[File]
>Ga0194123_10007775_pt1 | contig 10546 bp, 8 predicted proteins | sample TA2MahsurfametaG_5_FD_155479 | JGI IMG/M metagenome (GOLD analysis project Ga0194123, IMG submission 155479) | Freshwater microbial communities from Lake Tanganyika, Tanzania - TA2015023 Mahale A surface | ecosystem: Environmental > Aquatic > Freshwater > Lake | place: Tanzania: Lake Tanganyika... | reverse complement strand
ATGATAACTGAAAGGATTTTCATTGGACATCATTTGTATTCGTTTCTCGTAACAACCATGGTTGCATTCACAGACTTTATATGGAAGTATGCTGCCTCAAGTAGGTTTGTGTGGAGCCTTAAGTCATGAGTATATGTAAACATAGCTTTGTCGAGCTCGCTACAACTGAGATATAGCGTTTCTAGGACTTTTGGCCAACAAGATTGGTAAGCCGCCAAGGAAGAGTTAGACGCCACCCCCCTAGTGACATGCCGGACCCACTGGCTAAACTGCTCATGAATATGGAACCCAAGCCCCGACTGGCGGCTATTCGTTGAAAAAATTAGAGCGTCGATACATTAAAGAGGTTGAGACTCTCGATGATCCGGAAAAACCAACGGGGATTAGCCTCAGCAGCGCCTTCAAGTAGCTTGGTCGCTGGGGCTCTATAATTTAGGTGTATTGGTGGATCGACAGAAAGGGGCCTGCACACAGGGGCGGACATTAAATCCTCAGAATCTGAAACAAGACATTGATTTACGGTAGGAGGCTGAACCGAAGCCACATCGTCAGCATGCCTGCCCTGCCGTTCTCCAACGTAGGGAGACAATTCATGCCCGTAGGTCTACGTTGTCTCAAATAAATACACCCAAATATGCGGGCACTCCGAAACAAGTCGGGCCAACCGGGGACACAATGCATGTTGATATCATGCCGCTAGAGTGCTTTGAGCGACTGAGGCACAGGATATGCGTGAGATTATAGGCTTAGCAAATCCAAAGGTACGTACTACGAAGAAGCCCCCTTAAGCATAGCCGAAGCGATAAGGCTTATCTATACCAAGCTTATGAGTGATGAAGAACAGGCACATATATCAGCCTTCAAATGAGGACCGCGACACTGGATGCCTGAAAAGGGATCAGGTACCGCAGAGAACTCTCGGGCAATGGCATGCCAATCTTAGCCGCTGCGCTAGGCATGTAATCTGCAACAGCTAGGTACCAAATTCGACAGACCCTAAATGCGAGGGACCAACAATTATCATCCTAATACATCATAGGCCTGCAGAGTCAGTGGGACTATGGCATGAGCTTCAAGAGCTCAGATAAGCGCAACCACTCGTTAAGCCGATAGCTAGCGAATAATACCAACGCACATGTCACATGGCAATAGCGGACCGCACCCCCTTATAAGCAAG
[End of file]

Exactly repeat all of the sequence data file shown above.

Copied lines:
>Ga0194123_10007775_pt1 | contig 10546 bp, 8 predicted proteins | sample TA2MahsurfametaG_5_FD_155479 | JGI IMG/M metagenome (GOLD analysis project Ga0194123, IMG submission 155479) | Freshwater microbial communities from Lake Tanganyika, Tanzania - TA2015023 Mahale A surface | ecosystem: Environmental > Aquatic > Freshwater > Lake | place: Tanzania: Lake Tanganyika... | reverse complement strand
ATGATAACTGAAAGGATTTTCATTGGACATCATTTGTATTCGTTTCTCGTAACAACCATGGTTGCATTCACAGACTTTATATGGAAGTATGCTGCCTCAAGTAGGTTTGTGTGGAGCCTTAAGTCATGAGTATATGTAAACATAGCTTTGTCGAGCTCGCTACAACTGAGATATAGCGTTTCTAGGACTTTTGGCCAACAAGATTGGTAAGCCGCCAAGGAAGAGTTAGACGCCACCCCCCTAGTGACATGCCGGACCCACTGGCTAAACTGCTCATGAATATGGAACCCAAGCCCCGACTGGCGGCTATTCGTTGAAAAAATTAGAGCGTCGATACATTAAAGAGGTTGAGACTCTCGATGATCCGGAAAAACCAACGGGGATTAGCCTCAGCAGCGCCTTCAAGTAGCTTGGTCGCTGGGGCTCTATAATTTAGGTGTATTGGTGGATCGACAGAAAGGGGCCTGCACACAGGGGCGGACATTAAATCCTCAGAATCTGAAACAAGACATTGATTTACGGTAGGAGGCTGAACCGAAGCCACATCGTCAGCATGCCTGCCCTGCCGTTCTCCAACGTAGGGAGACAATTCATGCCCGTAGGTCTACGTTGTCTCAAATAAATACACCCAAATATGCGGGCACTCCGAAACAAGTCGGGCCAACCGGGGACACAATGCATGTTGATATCATGCCGCTAGAGTGCTTTGAGCGACTGAGGCACAGGATATGCGTGAGATTATAGGCTTAGCAAATCCAAAGGTACGTACTACGAAGAAGCCCCCTTAAGCATAGCCGAAGCGATAAGGCTTATCTATACCAAGCTTATGAGTGATGAAGAACAGGCACATATATCAGCCTTCAAATGAGGACCGCGACACTGGATGCCTGAAAAGGGATCAGGTACCGCAGAGAACTCTCGGGCAATGGCATGCCAATCTTAGCCGCTGCGCTAGGCATGTAATCTGCAACAGCTAGGTACCAAATTCGACAGACCCTAAATGCGAGGGACCAACAATTATCATCCTAATACATCATAGGCCTGCAGAGTCAGTGGGACTATGGCATGAGCTTCAAGAGCTCAGATAAGCGCAACCACTCGTTAAGCCGATAGCTAGCGAATAATACCAACGCACATGTCACATGGCAATAGCGGACCGCACCCCCTTATAAGCAAG